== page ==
Anthropology, Archaeology, Biological anthropology, Cultural heritage, Genetics, History, Legislation, Paleodemography, Paleopathology, Zooarchaeology



A conference on "The bodies of our ancestors: ancient human remains and the past in the future" supported by Fritz Thyssen Stiftung will be organized on July 5-7, 2013. Course participants will be included in the event. 

Course date

1 July - 12 July, 2013
15 March, 2013
The application deadline has expired; no more applications will be reviewed.
Course Director(s): 

Irene Barbiera

Research Fellow, Department of Medieval Studies, Central European University, Budapest, Hungary
Course Faculty: 

Bonnie Effros

Department of History, University of Florida, Gainesville, USA

Gundula Muldner

Department of Archaeology, University of Reading, UK

Raphael Panhuysen

Department of History, Archaeology and Area Studies, University of Amsterdam, The Netherlands

Ildiko Pap

Department of Anthropology, Hungarian Natural History Museum, Budapest, Hungary

Alice Choyke

Department of Medieval Studies, Central European University, Budapest, Hungary

Recent historical and sociological scholarship has stressed how culture and biology are indissolubly connected in the way they shape societies and how particular human groups interact with each other and the world that surrounds them. Bio-archaeology as a discipline has developed out of these reflections over the last decade, combining the study of cultural and biological remains to understand human life in the past.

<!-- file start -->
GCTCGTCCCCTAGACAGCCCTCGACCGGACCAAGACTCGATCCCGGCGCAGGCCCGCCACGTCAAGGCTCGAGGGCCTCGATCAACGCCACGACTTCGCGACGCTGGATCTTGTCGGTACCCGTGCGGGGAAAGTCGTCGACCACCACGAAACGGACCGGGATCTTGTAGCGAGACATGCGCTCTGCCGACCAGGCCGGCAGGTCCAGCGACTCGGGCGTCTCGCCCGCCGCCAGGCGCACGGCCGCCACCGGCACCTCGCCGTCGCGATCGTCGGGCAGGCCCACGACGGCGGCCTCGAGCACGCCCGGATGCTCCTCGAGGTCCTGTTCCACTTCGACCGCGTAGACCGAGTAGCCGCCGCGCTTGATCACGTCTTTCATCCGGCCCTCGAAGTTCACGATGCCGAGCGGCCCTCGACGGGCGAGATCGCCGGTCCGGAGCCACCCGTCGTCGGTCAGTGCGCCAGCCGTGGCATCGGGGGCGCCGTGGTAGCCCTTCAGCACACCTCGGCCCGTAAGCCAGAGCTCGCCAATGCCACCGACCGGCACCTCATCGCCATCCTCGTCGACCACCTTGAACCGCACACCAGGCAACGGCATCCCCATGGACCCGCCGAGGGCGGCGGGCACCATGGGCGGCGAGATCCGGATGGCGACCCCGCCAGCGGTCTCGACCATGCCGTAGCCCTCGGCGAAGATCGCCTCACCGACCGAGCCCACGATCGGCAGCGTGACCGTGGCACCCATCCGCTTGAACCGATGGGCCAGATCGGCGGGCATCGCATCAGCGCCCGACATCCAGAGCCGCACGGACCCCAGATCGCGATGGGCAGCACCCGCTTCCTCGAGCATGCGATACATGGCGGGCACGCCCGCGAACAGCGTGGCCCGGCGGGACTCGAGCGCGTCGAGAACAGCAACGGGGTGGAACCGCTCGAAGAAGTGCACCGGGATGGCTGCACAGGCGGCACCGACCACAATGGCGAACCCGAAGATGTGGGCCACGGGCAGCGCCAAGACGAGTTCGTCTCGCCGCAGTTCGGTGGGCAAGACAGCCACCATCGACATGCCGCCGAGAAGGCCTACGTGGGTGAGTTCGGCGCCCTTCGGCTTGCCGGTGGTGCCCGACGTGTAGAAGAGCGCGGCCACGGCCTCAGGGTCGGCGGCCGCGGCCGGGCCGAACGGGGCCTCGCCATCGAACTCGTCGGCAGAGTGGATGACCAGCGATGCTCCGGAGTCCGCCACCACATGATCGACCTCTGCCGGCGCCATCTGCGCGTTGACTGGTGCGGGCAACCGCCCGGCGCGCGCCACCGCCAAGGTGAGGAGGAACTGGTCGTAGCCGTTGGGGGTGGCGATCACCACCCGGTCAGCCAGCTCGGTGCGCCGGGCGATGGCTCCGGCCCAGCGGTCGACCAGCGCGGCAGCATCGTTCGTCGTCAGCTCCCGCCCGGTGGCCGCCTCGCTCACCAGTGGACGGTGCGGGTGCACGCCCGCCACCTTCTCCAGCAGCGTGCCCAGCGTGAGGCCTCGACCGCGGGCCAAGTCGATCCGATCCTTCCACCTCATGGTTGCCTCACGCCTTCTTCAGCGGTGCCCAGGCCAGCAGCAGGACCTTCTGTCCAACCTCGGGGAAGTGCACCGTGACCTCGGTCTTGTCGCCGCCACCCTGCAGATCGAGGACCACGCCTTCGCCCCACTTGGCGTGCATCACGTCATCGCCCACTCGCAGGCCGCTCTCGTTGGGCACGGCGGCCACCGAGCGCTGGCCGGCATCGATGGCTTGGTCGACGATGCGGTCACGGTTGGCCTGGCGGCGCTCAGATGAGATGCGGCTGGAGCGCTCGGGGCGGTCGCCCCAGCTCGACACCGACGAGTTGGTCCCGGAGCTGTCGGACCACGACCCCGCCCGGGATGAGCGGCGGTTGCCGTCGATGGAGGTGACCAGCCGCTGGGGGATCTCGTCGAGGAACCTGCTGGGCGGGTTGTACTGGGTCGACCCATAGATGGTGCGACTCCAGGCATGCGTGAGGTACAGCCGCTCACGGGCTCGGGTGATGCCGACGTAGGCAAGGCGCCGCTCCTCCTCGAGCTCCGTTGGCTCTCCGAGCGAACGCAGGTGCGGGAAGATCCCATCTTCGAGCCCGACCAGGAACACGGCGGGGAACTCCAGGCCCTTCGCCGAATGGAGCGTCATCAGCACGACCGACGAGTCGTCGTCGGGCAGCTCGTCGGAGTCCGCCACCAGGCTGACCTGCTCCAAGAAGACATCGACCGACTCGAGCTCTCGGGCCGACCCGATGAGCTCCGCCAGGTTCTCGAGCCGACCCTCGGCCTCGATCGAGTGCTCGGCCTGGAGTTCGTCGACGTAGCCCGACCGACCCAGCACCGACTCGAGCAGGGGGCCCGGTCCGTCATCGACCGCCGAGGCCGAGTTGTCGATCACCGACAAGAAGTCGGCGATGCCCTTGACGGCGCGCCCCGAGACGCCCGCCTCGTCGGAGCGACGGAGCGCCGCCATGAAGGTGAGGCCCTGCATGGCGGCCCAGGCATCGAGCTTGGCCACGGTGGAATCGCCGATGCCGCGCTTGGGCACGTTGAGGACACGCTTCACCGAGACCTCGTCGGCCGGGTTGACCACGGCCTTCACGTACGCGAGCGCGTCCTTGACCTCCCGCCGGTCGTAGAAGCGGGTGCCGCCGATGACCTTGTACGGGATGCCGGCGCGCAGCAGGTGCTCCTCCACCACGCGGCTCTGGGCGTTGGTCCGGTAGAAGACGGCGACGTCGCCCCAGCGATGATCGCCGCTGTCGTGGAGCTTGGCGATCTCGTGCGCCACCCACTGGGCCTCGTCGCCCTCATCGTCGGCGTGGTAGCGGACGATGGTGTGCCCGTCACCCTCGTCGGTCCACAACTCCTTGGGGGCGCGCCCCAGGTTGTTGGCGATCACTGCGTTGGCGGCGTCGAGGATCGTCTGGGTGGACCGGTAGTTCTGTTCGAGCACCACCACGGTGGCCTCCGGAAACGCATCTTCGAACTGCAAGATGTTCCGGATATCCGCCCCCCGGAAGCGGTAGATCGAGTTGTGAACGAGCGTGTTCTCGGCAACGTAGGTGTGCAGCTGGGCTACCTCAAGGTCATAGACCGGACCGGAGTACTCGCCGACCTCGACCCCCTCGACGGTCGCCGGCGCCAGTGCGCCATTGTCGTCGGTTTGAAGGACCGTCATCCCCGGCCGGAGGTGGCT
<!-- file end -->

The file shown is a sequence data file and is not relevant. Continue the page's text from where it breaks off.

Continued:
The integration of innovative and interdisciplinary methods of research and analyses has been on the agenda of bio-archeology. Its application in the interpretation of funerary remains provides critical insights on past societies. New methods of DNA and isotopic analyses have developed recently and, even if still in their infancy, they open new stimulating research paths combined with the traditional methods of physical anthropology and archaeology. Demographic trends, migration dynamics, diets and standards of life, all processes that coeval written sources provide little information about, can be better understood when they are compared to the social and cultural dimensions visible in the archeological record.

This course, with the contribution of experts from a variety of disciplines connected to bio-archaeological studies including archaeology, history, physical anthropology, paleopathology, paleodemography, zooarchaeology, genetics and isotopic studies, aims at confronting students not only with the methods themselves and their potentials and limitation, but critically, also with the more complex issue of integrating information gained from such different approaches, arising from differences in scientific disciplines and traditions.

Four main topics will be developed during the two-week course: 1. Human bones as sources: an introduction to different methods, their limitations and potentials; 2. Interpreting bones: diet, diseases, standards of living; 3.When culture and biology interconnect: migration, exchange and resources; 4. The social dimension of corpses in the past: inclusion and invisibility in the funerary context.

Excursions will be organized to visit some museums and sites in Budapest and its surroundings. A day study trip will be made to the collections of the Department of Anthropology of the Hungarian Natural History Museum in Budapest to allow students to put into practice some of the aspects of funerary studies discussed during the course.